The Trust for Public Land has released their ParkServe analysis tool, a comprehensive standardized database of local parks in nearly 14,000 cities, towns and communities across the U.S. ParkServe uses available GIS information to conduct an analysis of the distance between population and parks, defined as a 10 minute walkable service area among other criteria.
This analysis is a great tool for a broad look at the potential need for additional park space in your community, or to compare your community with others. We recommend using this as an initial analysis to explore your system, but also developing your own criteria that meets local public values for a more in-depth GIS analysis.
Park Serve Analysis Tool LINK
Economic Impact of New Residents in Big Stone, Chippewa, Lac Qui Parle, Swift, and Yellow Medicine Counties
This report is an outcome of research being conducted into the attraction, retention, and significance of new residents in south and western Minnesota, particularly Big Stone, Chippewa, Lac Qui Parle, Swift, and Yellow Medicine counties.
Finding good data on the local and regional population is an important part of any planning process, including master plans for regional parks. The MN State Demographic Center has reports and resources to investigate trends in our archive of publications, locate featured presentations and data guidance, and discover training opportunities to deepen one’s knowledge of demographic topics and data tools. Link HERE.
This survey was administered to focus group participants in May and June, 2010.
The goal of the survey is to capture economic, social, and demographic characteristics of residents who have moved into the region. There were seven sessions held across seven communities of west central Minnesota.
A group of regional economic development professionals have come together to address the issue of regional recruitment. Specifically, this group is interested in strategies to retain higher skill, higher wage demographics that are contributing to the “brain gain” phenomenon illustrated in data provided by the University of Minnesota Extension. Data has shown that those in the age range of 35 – 45 years are seeking out rural lifestyles and actually bringing education and wealth into the region despite the significant losses from younger demographics leaving for school, which is commonly referred to as the “brain drain”. By developing strategies that attract and retain the “brain gain” demographic this effort will further diversify the region with higher skill, higher wage jobs and is likely to increase entrepreneurship and job creation that would fulfill niches in the region that are currently un-served or under served.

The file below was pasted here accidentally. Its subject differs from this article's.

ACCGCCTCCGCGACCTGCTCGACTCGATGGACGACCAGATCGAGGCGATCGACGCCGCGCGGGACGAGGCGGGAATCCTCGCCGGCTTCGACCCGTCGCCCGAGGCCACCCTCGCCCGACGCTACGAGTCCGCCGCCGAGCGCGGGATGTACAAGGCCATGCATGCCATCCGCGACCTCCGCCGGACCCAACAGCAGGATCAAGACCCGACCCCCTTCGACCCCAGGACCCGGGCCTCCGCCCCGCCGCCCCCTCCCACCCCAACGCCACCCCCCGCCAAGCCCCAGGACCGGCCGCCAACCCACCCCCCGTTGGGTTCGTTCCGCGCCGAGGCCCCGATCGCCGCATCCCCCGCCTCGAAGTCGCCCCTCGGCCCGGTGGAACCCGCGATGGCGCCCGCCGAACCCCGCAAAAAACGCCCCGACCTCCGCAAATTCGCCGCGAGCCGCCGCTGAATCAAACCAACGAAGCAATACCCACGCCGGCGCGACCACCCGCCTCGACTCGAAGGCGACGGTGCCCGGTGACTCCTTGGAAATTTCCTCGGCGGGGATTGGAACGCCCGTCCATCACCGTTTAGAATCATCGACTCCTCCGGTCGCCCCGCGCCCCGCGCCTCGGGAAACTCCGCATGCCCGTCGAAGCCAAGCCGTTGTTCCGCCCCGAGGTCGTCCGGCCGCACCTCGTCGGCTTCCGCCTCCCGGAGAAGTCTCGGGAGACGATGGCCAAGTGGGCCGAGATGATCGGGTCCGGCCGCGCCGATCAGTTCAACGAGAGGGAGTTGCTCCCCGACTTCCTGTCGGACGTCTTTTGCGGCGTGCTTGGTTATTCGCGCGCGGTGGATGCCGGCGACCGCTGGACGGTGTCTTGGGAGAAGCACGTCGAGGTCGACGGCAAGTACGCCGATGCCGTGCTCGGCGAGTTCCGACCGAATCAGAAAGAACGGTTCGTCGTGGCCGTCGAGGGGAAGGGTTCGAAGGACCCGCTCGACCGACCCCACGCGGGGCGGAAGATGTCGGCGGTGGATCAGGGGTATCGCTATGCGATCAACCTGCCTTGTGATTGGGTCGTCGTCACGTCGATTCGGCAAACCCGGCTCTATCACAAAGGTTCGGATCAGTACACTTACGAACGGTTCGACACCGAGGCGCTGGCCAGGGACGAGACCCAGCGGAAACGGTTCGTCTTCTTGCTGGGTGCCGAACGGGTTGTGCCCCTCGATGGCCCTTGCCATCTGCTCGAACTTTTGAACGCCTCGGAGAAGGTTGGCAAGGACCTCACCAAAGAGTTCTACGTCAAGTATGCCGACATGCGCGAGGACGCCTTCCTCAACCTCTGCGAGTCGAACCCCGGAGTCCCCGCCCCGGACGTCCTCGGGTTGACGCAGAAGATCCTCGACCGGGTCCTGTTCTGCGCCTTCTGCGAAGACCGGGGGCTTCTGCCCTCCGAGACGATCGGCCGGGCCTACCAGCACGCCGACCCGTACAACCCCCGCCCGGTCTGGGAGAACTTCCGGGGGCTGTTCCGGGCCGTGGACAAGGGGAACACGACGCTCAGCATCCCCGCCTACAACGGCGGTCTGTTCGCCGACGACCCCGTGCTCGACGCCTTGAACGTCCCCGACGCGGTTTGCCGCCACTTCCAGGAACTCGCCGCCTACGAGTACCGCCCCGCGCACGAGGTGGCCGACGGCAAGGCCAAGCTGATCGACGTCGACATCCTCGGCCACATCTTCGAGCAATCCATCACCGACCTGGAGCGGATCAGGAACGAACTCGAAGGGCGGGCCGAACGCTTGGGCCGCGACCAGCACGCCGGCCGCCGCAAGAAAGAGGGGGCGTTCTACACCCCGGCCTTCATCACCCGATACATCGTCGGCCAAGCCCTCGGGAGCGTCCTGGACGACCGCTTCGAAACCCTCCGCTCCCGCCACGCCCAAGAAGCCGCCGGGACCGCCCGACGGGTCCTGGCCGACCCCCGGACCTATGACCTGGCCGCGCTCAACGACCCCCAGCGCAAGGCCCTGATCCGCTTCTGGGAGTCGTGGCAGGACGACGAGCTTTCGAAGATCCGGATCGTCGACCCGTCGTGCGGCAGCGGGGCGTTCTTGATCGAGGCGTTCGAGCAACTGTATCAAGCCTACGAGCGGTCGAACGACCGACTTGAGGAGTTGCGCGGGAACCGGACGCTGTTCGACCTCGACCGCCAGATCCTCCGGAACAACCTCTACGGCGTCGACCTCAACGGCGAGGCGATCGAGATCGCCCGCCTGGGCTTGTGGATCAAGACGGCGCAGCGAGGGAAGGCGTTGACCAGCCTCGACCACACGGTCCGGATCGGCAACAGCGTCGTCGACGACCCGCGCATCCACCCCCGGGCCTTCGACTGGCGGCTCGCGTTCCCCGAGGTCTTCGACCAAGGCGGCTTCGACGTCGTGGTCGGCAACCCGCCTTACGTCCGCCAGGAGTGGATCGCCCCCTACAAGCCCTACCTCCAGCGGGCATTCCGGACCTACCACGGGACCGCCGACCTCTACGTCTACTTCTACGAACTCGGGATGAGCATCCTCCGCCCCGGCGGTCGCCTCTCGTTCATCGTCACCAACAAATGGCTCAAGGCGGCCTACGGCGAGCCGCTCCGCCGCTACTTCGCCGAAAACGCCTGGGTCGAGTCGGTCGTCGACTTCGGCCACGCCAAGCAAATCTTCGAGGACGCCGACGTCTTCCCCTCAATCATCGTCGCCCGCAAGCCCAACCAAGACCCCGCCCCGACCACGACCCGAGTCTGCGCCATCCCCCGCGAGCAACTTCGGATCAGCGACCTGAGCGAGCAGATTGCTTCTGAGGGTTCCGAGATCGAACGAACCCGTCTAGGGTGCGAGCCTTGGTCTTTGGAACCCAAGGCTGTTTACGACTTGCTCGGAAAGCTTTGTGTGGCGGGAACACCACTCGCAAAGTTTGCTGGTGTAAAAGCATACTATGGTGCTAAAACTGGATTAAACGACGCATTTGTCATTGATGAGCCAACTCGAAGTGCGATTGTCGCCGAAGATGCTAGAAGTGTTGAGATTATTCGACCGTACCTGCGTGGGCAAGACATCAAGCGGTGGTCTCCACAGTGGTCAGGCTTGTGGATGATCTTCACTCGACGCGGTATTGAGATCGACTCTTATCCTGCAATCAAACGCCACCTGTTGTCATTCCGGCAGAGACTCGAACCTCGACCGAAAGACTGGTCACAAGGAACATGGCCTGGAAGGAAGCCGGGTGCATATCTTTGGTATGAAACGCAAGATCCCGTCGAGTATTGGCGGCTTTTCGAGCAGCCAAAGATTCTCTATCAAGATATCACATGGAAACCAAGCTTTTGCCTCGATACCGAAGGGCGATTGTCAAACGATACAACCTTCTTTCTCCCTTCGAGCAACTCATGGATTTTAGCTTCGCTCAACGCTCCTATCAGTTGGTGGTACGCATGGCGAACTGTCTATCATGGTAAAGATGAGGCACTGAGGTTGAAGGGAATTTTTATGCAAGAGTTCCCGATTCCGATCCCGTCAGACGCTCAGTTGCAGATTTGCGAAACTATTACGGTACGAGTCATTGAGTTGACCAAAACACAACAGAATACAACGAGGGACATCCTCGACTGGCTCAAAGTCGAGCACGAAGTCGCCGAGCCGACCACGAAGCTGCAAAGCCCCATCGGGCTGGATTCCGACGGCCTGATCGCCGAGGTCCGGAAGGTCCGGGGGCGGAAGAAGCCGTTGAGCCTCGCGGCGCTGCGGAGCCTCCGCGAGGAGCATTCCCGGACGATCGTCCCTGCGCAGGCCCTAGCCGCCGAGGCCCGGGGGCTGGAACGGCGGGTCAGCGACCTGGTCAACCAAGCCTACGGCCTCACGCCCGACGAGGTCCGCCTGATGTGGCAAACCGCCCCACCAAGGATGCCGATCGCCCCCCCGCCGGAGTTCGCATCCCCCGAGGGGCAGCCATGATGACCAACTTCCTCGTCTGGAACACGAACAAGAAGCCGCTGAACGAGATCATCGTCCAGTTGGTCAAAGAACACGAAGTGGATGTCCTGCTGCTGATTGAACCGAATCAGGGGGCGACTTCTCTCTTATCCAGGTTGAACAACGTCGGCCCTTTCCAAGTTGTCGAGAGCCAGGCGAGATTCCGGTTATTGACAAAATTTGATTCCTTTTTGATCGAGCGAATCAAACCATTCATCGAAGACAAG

The Glass Half-Full: A New View of Rural Minnesota. Describing rural Minnesota can be a challenge. The structural changes we have witnessed in agriculture and manufacturing have certainly forced residents and decision makers to rethink our future. On top of this, literature is rife with descriptions of the loss of our children, the aging population, and outmigration. We believe this deficit view of our rural communities cannot continue to dominate our thinking about the future of our small towns.
Continuing the Trend: The Brain Gain of the Newcomers A GENERATIONAL ANALYSIS OF RURAL MINNESOTA MIGRATION, 1990 – 2010.
Using demographic analysis of data from the Decennial Censuses of 1990, 2000 and 2010, this report updates research that examines migration patterns in and out of rural areas by generational age cohorts. The study brings to light a little-examined phenomenon regarding the migration of people age 30 – 49 into rural areas across Minnesota
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